Next time you are trapped inside a neon-lit changing room trying on a possible clothes purchase, you might think of calling a mathematician, rather than a sales assistant, to help work out why those trousers aren’t hanging just right. Researchers from Harvard University and the University of Santiago in Chile have begun to solve the equations governing the way in which fabric drapes, and hope that their work will help make shopping a little easier in the future.
Biomimetic Ratchets – of snails and snakes - Dec 2003Link to Press Item
Researchers from the University of Cambridge in England and Lehigh University have shown that it is possible to make a strip of hydrogel mimic the movements of a snail, inchworm, and snake.
New Wrinkle On Fighting Crow’s Feet - Mar 2003Link to Press Item
- Physik des Faltenwurfs. Altbekannter Lebensretter, Die Zeit, 27 February 2003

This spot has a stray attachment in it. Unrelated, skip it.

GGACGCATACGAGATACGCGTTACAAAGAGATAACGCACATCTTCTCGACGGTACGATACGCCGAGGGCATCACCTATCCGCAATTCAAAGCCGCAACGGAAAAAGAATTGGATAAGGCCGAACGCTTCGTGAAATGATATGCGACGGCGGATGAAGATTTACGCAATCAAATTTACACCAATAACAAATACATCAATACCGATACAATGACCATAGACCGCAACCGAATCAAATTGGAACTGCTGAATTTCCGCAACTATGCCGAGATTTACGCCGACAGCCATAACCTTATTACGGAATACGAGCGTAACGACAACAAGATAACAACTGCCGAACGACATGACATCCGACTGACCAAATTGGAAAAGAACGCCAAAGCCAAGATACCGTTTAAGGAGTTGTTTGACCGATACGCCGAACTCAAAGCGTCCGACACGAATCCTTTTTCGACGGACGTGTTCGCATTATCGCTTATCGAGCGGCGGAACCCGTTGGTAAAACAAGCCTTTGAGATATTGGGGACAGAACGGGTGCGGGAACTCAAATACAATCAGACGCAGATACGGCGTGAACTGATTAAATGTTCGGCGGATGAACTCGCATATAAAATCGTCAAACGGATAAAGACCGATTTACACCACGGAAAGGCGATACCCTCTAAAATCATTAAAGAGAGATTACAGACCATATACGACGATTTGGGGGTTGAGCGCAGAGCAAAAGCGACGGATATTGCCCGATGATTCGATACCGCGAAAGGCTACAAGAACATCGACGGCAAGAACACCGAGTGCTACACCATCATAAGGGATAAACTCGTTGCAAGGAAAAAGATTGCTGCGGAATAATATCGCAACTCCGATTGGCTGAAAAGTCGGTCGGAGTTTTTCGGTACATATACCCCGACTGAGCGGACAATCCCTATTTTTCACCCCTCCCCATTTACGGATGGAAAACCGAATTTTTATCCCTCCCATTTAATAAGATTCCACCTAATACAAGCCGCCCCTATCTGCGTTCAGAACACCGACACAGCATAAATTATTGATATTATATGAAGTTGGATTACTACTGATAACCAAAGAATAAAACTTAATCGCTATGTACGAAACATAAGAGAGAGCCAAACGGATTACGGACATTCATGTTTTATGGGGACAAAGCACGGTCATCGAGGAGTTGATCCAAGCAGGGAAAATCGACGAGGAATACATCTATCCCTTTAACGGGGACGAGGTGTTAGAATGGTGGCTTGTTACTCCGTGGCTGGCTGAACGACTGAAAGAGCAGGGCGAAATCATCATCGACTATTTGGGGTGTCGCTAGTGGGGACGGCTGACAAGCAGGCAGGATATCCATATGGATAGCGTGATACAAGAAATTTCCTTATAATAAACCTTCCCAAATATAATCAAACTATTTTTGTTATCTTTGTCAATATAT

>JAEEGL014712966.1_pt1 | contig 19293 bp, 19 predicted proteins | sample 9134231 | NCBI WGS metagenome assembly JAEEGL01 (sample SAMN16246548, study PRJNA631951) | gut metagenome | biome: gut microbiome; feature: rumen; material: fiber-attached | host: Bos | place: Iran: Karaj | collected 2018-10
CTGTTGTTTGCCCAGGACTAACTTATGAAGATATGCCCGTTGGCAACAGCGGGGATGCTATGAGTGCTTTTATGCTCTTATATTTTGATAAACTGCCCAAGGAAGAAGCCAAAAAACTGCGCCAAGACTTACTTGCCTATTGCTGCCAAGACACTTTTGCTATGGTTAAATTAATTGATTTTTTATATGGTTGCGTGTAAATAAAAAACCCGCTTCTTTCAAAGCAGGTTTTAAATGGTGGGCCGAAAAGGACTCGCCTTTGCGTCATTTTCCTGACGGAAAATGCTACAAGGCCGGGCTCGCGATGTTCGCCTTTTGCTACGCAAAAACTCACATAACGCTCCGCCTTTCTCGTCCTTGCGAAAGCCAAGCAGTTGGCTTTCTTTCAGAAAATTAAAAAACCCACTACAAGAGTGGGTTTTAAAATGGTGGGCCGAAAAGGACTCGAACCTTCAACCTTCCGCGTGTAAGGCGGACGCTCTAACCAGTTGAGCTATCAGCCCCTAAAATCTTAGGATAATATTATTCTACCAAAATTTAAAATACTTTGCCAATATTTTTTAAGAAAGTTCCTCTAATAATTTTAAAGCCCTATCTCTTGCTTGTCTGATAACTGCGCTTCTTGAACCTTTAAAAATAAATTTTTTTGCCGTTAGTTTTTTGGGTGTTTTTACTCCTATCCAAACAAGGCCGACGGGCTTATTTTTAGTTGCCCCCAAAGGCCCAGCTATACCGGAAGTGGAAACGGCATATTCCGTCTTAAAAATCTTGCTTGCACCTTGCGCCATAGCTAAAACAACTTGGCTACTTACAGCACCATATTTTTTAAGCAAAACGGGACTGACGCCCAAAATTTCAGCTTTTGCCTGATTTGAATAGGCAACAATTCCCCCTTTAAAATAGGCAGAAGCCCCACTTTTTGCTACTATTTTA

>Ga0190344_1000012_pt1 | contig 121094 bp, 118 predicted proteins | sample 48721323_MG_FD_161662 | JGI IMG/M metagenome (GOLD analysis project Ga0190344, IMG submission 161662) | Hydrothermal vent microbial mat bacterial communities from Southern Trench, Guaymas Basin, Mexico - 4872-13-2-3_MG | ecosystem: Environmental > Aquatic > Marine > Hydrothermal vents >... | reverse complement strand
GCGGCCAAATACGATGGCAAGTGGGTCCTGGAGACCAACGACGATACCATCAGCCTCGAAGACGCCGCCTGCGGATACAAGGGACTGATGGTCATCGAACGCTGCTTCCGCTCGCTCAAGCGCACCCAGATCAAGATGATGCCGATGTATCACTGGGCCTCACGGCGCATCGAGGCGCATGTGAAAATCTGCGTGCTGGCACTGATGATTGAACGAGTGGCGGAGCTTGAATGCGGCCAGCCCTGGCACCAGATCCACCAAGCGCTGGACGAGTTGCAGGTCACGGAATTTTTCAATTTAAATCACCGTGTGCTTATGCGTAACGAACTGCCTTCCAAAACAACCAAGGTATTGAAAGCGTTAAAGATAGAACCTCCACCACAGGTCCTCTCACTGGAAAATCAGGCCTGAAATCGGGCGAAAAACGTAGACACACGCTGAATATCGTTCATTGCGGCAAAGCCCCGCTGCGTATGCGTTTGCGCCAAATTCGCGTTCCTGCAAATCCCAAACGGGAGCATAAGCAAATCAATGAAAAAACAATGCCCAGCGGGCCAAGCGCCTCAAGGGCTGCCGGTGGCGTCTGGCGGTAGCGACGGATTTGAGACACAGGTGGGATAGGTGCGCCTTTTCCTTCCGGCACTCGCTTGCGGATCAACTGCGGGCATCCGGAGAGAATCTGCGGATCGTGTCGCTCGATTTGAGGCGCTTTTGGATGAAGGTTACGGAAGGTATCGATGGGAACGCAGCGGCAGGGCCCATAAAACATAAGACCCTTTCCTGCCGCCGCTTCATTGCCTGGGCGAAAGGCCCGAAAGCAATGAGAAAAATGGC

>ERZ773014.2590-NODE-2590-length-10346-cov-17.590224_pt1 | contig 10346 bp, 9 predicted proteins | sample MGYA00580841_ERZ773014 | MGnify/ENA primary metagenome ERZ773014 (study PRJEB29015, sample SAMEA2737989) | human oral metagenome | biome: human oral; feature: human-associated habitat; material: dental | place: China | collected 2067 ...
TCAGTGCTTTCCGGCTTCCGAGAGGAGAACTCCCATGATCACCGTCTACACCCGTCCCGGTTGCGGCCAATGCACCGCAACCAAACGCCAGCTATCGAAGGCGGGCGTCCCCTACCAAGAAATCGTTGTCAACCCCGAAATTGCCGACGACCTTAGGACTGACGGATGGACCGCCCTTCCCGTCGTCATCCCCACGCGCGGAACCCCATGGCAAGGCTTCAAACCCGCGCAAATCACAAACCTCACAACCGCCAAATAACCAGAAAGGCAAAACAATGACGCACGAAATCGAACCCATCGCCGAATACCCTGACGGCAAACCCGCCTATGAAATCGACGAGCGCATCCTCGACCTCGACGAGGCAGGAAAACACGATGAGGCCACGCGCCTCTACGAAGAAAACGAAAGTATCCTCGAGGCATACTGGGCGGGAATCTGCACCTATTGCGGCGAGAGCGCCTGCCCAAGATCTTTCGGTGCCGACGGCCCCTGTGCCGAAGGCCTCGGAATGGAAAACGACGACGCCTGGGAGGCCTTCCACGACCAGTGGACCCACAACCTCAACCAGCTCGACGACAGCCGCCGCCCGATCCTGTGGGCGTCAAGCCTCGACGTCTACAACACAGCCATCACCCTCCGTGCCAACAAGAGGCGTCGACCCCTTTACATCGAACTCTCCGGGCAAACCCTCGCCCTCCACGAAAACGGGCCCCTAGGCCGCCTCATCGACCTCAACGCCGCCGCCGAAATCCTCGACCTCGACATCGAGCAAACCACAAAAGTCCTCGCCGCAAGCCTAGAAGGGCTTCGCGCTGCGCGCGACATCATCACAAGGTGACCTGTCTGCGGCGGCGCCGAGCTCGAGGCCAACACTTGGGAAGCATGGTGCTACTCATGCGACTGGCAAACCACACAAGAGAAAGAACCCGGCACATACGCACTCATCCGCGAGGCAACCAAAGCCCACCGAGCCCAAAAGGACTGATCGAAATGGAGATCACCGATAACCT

- New Wrinkle On Fighting Crow’s Feet, Physical Review, 21 February 2003
Aphids Marbles - Jul 2002
Insects provide examples of many cunning stratagems to cope with the challenges of living in a world dominated by surface forces. Despite being the current masters of the land environment, they are at constant risk of being entrapped in liquids, which they prevent by having waxy and hairy surfaces. The problem is particularly acute in an enclosed space, such as a plant gall. Using secreted wax to efficiently parcel and transport their own excrement, aphids were able to solve this problem 200 Myr ago. Here, we report on the physical and physiological significance of this ingenious solution. The secreted powdery wax has three distinct roles: (i) it is hydrophobic, (ii) it creates a microscopically rough inner gall surface made of weakly compacted wax needles making the gall ultra-hydrophobic, and (iii) it coats the honeydew droplets converting them into liquid marbles, that can be rapidly and efficiently moved.